• Build trust. In the business world, executive coaches usually work outside the chain of command, but principal supervisors combine supervision, coaching, and evaluation. “For this kind of tricky professional partnership to succeed,” say Thessin and Louis, “supervisors and principals must first establish a relationship built on a strong sense of trust, in which they share an equal commitment to reflecting on their work, giving honest feedback, and refining their practice as instructional leaders.”

• Maximize stability. Districts often move principal supervisors around as they reorganize the hierarchy, which undermines relationship-building with school leaders. When a supervisor-principal relationship is working well, it should be left in place for a period of years.

• Keep growing. Those who supervise principals “need to advocate for and lead their own learning by serving as mentors for each other and by seeking coaching from their own supervisors,” say Thessin and Louis.

“Preparing Effective Principal Supervisors” by Rebecca Thessin and Karen Seashore Louis in Phi Delta Kappan, September 2019 (Vol. 101, #1, p. 48),; the authors can be reached at and


[thrive_toggles_group”][thrive_toggles title=”8. Being Selective with Online Materials
” no=”1/1″]
In this article in Social Education, Jennifer Gallagher (East Carolina University), Katy Swalwell (Iowa State University), and Elizabeth Bellows (Appalachian State University) remember being told, when they were social studies teachers, to “beg, borrow, and steal” curriculum materials and not feel they had to create every lesson from scratch. Lots of teachers follow this advice, scouring the Internet (Pinterest, Teachers Pay Teachers) for resources they can download or adapt for their classrooms.

There’s lots of good material out there, say Gallagher, Swalwell, and Bellows, but with little quality control, “these sites can act as turbocharged conduits for bad ideas disguised as ‘cute’ lessons… If we are not careful, teachers can inadvertently send problematic and mixed messages about the social world through curriculum from all different disciplines.” Teachers need “critical literacy habits” to pick material that is high-quality, multicultural, and justice-oriented. Here are the authors’ suggestions for critically appraising online curriculum materials (Yes, Maybe, or No for each, with comments)

• Purpose:

– Does the activity, resource, or idea support my inquiry question, standards, or learning objectives?

– Is it appropriately challenging for my students? Does it require critical thinking?

– Does it purposefully support students becoming global, democratic citizens?

– Is the learning goal commensurate with how much time and resources it will take?

• Reliability:

– Is the content accurate? Can it be corroborated with other credible sources?

– Does the author have expertise in the discipline, in pedagogy, or in my context?

– Are the representations of people and communities authentic and nuanced?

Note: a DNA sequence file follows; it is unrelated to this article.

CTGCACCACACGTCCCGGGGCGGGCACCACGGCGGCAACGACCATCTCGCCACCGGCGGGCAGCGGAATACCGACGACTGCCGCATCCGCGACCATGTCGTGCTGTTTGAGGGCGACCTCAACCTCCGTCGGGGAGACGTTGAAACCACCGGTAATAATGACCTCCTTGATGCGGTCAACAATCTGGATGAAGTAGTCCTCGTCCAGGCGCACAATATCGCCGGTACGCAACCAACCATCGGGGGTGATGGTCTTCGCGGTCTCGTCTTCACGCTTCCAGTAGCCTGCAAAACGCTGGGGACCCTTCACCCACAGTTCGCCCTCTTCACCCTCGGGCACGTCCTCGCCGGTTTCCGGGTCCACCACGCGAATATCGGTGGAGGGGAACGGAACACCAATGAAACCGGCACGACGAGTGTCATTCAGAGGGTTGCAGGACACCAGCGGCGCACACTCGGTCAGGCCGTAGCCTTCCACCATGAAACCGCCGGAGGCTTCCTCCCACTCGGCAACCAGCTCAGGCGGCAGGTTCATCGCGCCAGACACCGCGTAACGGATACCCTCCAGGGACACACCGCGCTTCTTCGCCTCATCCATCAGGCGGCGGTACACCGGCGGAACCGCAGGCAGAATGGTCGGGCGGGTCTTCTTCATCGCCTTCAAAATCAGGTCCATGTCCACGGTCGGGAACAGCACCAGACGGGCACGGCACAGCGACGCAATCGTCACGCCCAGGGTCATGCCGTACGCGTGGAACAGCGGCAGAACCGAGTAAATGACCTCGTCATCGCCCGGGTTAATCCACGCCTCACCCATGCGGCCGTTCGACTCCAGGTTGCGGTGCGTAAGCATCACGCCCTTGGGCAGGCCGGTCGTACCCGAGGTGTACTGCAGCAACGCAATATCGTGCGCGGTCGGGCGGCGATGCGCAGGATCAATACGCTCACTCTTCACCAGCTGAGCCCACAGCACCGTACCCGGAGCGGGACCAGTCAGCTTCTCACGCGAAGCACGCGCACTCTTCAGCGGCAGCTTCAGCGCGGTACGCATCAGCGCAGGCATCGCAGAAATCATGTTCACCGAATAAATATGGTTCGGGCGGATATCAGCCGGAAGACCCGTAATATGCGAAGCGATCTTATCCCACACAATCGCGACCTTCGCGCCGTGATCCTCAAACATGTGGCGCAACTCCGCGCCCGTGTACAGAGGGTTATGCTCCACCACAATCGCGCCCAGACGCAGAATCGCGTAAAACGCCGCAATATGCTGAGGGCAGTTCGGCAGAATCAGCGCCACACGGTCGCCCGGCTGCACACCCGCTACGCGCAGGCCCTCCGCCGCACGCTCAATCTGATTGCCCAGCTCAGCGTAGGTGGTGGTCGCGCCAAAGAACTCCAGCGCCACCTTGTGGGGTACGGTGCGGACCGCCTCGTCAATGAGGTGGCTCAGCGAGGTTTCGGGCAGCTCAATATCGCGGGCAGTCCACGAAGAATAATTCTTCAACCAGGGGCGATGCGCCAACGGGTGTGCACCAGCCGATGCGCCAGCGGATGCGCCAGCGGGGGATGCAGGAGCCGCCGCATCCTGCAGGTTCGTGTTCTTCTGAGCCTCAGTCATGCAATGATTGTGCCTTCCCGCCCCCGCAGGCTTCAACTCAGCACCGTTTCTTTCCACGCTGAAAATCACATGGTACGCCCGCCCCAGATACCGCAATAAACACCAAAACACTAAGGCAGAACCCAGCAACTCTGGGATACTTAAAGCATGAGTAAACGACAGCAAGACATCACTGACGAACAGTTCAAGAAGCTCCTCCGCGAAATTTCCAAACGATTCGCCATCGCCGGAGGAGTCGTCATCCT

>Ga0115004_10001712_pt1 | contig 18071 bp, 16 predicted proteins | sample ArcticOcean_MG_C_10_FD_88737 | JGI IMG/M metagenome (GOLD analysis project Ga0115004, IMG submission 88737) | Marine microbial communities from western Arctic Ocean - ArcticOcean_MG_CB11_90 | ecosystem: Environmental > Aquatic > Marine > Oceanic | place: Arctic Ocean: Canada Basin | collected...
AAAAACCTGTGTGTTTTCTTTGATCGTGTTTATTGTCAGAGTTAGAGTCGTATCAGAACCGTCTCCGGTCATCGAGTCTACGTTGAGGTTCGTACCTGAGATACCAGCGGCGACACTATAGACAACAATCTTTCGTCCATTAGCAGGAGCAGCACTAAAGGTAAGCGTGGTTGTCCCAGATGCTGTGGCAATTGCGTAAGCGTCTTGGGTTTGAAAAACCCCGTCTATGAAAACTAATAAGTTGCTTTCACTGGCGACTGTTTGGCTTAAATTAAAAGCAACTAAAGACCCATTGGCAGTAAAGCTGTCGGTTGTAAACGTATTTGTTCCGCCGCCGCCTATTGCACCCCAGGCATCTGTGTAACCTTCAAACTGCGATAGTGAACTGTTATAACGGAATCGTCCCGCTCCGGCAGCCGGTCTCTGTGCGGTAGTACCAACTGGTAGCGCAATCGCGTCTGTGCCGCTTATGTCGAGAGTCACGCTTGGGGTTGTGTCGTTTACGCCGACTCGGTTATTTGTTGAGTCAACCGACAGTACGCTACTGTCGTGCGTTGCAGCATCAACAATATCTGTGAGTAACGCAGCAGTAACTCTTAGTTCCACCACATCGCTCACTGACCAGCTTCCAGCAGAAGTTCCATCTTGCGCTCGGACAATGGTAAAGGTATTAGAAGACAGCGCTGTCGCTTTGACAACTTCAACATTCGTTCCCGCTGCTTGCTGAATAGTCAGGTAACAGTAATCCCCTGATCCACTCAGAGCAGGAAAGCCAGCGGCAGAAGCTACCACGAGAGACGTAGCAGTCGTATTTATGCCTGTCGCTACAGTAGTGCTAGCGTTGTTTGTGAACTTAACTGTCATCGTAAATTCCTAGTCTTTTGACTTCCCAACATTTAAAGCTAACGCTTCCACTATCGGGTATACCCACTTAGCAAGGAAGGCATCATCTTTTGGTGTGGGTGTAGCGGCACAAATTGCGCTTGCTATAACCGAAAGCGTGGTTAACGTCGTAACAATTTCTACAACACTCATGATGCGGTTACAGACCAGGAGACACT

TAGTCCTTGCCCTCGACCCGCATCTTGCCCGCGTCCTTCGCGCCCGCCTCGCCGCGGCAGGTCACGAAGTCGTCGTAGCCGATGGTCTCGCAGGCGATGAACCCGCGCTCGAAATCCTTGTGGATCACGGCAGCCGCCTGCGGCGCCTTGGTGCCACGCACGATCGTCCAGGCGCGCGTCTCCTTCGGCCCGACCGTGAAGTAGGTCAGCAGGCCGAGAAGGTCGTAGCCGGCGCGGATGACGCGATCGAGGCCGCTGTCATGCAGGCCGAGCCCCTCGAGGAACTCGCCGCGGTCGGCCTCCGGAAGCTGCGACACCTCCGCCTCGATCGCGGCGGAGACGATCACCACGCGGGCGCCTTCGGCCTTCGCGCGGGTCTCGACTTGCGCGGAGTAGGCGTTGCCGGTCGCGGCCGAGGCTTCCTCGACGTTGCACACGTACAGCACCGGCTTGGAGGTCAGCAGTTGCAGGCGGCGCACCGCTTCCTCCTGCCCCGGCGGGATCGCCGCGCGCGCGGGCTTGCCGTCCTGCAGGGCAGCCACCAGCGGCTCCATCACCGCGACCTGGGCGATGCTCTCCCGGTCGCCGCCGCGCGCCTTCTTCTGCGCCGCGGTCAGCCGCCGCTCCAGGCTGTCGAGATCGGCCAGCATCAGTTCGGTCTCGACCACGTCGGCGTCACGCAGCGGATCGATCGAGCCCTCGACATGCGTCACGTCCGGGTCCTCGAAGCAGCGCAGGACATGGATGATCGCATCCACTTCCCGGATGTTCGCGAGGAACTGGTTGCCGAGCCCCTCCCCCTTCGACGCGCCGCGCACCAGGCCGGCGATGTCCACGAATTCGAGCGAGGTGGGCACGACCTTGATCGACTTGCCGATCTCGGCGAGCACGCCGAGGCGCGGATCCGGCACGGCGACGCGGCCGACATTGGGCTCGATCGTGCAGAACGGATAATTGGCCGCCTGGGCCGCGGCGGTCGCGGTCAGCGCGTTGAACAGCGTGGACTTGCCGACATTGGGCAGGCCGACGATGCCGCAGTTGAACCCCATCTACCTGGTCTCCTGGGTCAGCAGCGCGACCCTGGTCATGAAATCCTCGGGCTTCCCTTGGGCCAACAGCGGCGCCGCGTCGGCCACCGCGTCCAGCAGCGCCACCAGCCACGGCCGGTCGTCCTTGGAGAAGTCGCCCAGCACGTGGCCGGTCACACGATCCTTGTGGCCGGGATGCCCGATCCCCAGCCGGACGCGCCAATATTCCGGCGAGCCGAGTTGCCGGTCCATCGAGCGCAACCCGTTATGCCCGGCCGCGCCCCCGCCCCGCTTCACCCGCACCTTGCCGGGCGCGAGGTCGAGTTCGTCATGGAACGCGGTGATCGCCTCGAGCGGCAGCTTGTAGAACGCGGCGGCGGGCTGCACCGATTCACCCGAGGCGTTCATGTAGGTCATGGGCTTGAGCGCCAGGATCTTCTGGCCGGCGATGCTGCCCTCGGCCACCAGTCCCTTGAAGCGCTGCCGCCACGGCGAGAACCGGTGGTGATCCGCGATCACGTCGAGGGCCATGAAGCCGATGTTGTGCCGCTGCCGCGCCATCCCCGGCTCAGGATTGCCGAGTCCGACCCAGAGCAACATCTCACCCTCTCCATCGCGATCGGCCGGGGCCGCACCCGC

– Is the content up to date?

• Perspective:

– Does the content reflect my students’ cultures or contexts?

– Does the content give my students windows into new cultures or contexts?

– Does it help my students question dominant ideas about what is normal or good?

– Am I sure that this activity, resource, or idea will not harm students – especially those with marginalized identities and/or backgrounds?

“‘Pinning’ with Pause: Supporting Teachers’ Critical Consumption on Sites of Curriculum Sharing” by Jennifer Gallagher, Katy Swalwell, and Elizabeth Bellows in Social Education, September 2019 (Vol. 83, #4, p. 217-224); for NCSS members at; the authors can be reached at,, and


[thrive_toggles_group”][thrive_toggles title=”9. Books to Broaden the Canon” no=”1/1″]
In this article in Ed. Magazine, Jill Anderson advocates for the continued relevance of the literary canon with books that stand the test of time and are taught well. In a sidebar, Pamela Mason and Adrienne Almeida (Harvard Graduate School of Education) and Jabari Sellars (a Washington, D.C. middle-school English teacher) suggest some additions:

– American Born Chinese by Gene Luen Yang

– America: The Life and Times of America Chavez by Gabby Rivera

– Aristotle and Dante Discover the Secrets of the Universe by Benjamin Alire Sáenz

– Born Confused by Tanuja Desai Hidier

– Brown Girl Dreaming by Jacqueline Woodson

– Children of Blood and Bone by Tomi Adeyemi

– Finding Langston by Lesa Cline-Ransome

– Hey, Kiddo by Jarrett Krosoczka

– It’s Not Like It’s Secret by Misa Sugiura

– Kindred and Kindred, a graphic novel adaptation by Octavia Butler

– Miles Morales: Spider-Man by Jason Reynolds

– Prince of Cats by Ron Wimberly

– Some People, Some Other Place by California Cooper

– Song of Achilles by Madeline Miller

– Swing or Rebound by Kwame Alexander

– Tales of the Mighty Code Talkers by various authors

– The 57 Bus by Dashka Slater

– Their Eyes Were Watching God by Zora Neale Hurston

– This Promise of Change: One Girl’s Story in the Fight for School Equality by Jo Ann Allen Boyce and Debbie Levy

– Toil and Trouble by Mairghread Scott

– Your Black Friend by Ben Passmore

“Hooked on the Classics” by Jill Anderson, Pamela Mason, and Adrienne Almeida in Ed. Magazine, Fall 2019 (#164, pp. 28-35), no e-link available


[thrive_toggles_group”][thrive_toggles title=”10. Short Items:
” no=”1/1″]
a. Virtual classroom visits – Author Kenneth Davis (Don’t Know Much About History) is offering a limited round of free virtual visits for middle- and high-school classes to discuss democracy and dictatorships. To have your class considered, fill out the contact form at with your school location, grade level, and class size.

“Democracy Is Not a Spectator Sport: The Role of Social Studies in Safeguarding the Republic” by Kenneth Davis in Social Education, September 2019 (Vol. 83, #4, p. 180-187)

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b. Online discussions on the Constitution – Teachers can sign up to have their classes discuss constitutional issues with other classrooms. Discussions will be moderated by judges and legal experts. Check it out at

Spotted in Social Education, September 2019 (Vol. 83, #4, p. 210-11)

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c. More debunking of “summer slide” – This Phi Delta Kappan article by Megan Kuhfeld (NWEA) reinforces the points made in last week’s article #6 from Education Next:

Rethinking summer slide: The more you gain, the more you lose

“Surprising New Evidence on Summer Learning Loss” by Meghan Kuhfeld in Phi Delta Kappan, September 2019 (Vol. 101, #1, pp. 25-29); the author can be reached at